This initiative fully meets the three basic criteria of impact, partnership and sustainability as well as the additional considerations of leadership and community empowerment, gender equality and social inclusion, and innovation within local context and transferability.

2002 / 284 Support to the Creation of Rural Micro-enterprise development in Morocco

Water supply has always been a problem in rural areas and Morocco is no exception. Traditional supply methods don't work because large water supply companies are not interested in the low returns and margins involved. Starting in 1996, the national office for drinking water began an initiative for rural water supply based on establishment of community -based micro-enterprises.

This involves provision of micro-credit and training of young agents in technical and management skills for operations and maintenance, assistance in legal and administrative procedures for registering enterprises to access credit and marketing as well as other forms of assistance during an initial two-year start-up period.

Since 1990, micro enterprises have been installed each providing 10 to 15 jobs for local youth in rural areas in Morocco. A pilot project initiated in collaboration with UNDP and involving women-operated enterprises was also implemented focusing on quality control aspects and providing useful lessons on how best to mainstream and promote such enterprises.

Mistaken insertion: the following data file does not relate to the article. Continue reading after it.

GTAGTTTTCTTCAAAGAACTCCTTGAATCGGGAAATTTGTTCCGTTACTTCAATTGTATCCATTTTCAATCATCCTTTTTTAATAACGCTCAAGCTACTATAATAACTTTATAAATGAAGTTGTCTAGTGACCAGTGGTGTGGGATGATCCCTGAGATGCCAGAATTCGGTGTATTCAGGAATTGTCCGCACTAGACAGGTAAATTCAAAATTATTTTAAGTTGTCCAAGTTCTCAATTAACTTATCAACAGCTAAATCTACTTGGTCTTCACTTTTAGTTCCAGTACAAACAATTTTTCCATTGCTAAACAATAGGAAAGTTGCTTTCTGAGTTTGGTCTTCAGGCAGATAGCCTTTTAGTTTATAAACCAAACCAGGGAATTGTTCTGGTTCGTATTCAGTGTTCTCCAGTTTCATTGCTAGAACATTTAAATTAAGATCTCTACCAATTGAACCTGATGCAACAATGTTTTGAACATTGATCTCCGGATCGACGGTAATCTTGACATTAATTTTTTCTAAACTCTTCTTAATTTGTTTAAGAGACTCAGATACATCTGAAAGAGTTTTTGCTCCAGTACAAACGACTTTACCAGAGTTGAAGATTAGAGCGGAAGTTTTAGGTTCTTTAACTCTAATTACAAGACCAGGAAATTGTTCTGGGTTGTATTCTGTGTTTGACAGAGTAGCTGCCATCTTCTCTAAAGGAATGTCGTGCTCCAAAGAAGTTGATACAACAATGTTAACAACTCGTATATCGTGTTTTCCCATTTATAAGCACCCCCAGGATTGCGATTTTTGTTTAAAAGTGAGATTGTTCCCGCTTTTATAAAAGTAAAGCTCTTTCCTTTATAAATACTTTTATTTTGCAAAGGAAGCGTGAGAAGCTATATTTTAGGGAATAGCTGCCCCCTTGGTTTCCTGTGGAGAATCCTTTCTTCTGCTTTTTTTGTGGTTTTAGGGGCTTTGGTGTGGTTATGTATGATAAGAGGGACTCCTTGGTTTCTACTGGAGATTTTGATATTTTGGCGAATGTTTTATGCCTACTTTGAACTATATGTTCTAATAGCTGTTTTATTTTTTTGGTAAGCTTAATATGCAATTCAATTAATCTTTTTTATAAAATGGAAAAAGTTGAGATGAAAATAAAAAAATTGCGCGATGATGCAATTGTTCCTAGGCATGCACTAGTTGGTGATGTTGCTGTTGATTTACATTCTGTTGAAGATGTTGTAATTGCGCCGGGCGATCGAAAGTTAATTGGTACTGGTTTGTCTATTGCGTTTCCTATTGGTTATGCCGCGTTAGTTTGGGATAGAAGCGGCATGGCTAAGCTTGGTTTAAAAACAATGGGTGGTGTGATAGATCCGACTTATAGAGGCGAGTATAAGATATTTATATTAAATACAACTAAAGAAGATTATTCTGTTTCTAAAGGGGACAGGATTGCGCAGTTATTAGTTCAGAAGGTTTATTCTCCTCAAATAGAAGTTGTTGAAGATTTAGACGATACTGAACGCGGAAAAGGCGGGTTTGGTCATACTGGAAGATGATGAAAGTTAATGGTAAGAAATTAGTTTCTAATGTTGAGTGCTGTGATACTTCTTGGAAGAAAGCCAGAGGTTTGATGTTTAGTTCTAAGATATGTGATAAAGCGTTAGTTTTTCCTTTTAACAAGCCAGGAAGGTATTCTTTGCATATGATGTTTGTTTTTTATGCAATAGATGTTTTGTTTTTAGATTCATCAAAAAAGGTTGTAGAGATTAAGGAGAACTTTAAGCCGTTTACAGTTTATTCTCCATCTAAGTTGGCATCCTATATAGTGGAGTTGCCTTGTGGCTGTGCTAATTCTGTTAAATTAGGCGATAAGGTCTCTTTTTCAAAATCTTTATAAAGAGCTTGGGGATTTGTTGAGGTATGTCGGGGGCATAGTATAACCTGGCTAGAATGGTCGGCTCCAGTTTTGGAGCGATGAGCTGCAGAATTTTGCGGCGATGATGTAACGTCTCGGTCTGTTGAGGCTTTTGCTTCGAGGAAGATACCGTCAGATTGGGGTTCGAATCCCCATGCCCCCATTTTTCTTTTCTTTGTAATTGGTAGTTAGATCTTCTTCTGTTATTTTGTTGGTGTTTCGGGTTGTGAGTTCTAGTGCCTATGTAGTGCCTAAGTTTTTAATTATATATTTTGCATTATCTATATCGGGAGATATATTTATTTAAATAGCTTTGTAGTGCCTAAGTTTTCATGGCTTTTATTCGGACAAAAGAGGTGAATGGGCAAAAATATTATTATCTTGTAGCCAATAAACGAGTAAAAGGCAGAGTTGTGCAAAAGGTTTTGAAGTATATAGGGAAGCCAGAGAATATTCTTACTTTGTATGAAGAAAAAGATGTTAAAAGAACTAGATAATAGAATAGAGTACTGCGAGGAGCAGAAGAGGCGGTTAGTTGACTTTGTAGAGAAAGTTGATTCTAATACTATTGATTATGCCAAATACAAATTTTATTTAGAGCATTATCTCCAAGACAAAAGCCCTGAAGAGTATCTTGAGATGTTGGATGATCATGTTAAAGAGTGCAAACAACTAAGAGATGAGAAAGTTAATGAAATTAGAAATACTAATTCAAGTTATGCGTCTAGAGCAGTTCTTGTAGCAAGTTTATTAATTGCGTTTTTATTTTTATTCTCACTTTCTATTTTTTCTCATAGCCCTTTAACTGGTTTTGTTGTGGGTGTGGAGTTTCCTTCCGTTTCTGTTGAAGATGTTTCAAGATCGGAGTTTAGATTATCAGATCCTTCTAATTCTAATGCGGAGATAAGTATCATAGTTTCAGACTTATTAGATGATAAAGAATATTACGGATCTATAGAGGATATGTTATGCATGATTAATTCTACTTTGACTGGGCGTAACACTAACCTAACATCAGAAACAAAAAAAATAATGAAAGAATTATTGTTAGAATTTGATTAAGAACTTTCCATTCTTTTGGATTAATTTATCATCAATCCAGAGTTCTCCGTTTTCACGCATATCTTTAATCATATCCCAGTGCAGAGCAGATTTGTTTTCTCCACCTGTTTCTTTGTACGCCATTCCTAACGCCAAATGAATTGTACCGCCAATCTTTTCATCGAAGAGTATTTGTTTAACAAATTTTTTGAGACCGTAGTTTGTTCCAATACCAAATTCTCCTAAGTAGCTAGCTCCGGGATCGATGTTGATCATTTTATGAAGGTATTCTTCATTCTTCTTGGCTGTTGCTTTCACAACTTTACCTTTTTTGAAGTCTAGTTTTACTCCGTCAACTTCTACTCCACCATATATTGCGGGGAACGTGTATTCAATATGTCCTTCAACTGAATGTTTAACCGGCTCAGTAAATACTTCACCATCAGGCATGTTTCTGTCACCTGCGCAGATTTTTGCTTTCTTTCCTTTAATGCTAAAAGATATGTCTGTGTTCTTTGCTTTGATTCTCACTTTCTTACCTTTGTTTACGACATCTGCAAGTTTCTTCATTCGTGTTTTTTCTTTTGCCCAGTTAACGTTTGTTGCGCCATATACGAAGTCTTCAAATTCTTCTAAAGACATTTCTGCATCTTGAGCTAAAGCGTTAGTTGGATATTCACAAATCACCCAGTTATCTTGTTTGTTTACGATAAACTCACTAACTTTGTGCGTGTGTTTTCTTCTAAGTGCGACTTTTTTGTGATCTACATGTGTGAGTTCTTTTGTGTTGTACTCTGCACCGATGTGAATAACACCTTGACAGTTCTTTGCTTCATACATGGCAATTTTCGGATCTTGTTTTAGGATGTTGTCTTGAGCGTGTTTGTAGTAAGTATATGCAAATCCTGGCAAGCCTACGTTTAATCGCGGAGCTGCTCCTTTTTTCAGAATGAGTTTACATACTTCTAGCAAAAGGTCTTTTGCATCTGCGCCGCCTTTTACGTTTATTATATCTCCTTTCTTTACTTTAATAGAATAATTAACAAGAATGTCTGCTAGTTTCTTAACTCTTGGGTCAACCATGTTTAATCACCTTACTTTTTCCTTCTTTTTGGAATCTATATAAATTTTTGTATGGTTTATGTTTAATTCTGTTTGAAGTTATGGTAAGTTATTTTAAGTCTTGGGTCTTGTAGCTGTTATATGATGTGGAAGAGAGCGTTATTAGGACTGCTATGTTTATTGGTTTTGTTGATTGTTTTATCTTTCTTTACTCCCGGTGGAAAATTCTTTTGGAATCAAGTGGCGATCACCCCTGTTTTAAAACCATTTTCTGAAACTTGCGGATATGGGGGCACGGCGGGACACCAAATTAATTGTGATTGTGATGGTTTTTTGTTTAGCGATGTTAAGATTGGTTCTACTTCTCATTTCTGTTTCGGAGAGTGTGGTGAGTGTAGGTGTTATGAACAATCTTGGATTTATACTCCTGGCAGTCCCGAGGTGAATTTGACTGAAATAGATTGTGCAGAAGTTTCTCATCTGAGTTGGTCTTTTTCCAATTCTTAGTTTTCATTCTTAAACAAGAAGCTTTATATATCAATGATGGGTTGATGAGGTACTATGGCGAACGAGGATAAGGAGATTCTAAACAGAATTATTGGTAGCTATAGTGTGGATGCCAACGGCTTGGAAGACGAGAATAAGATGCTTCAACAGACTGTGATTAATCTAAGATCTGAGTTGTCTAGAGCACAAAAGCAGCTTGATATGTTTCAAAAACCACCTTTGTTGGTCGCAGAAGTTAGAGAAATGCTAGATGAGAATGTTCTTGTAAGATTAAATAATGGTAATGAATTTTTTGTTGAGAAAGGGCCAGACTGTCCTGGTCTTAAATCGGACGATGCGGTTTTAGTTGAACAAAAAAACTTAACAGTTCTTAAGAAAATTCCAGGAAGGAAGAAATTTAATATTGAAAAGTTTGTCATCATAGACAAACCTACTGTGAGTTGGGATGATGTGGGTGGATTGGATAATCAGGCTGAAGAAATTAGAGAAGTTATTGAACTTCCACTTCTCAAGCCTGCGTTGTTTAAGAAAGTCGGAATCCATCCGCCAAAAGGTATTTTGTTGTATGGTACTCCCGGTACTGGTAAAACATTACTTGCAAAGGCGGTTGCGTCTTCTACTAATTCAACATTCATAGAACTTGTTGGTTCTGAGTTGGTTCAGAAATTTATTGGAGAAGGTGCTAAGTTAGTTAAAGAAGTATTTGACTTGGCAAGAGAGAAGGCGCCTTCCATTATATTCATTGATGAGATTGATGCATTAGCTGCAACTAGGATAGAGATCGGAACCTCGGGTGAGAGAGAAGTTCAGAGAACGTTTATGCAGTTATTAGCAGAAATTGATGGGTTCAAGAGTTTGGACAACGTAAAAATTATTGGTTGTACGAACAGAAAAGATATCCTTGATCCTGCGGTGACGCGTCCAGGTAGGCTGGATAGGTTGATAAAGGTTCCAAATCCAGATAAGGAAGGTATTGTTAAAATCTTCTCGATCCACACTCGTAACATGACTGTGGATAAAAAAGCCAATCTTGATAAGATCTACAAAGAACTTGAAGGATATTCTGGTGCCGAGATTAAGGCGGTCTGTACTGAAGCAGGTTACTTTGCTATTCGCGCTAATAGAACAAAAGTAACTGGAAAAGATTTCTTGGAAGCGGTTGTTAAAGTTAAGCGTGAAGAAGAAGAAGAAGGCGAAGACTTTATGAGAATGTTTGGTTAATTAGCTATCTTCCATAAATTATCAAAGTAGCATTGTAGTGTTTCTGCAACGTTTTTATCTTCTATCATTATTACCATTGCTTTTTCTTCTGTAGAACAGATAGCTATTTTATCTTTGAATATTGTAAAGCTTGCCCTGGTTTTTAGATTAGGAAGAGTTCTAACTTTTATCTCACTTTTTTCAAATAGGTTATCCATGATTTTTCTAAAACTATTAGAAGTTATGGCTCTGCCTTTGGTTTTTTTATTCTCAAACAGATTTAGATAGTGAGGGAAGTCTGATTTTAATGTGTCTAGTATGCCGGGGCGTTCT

Other lessons have been applied to decentralize and simplify contracting and procurement procedures. The sustainability of the initiative is evidenced by growth of initial revolving fund, which is now being used for micro-enterprise start-ups in other sectors.

The initiative meets two of the three basic criteria namely impact and partnership, and partly meets the criteria of sustainability. It also meets the three additional considerations of leadership and community empowerment, gender equality and social inclusion, and innovation within local context and transferability.


2002/083 Poverty Eradication and Living Environment Improvement in Zhulin, China

Zhulin is a town with a population of 10,000 inhabitants located in the mountainous region of Henan province. Before 1995, Zhulin was an obscure village situated in the eastern mountain area of Gongyi City, Henan province. Poverty was pervasive affecting to a larger extent the women of the village. 60% of the women were illiterate and none had received a college education while only 5% of the women had jobs outside their families. Everyone in the village perceived the urgent need to diversify the local economy in order to create alternative sources of income and to improve their livelihoods. A series of meetings and discussions were held involving expert consultants to look at the possibilities of diversifying the economy.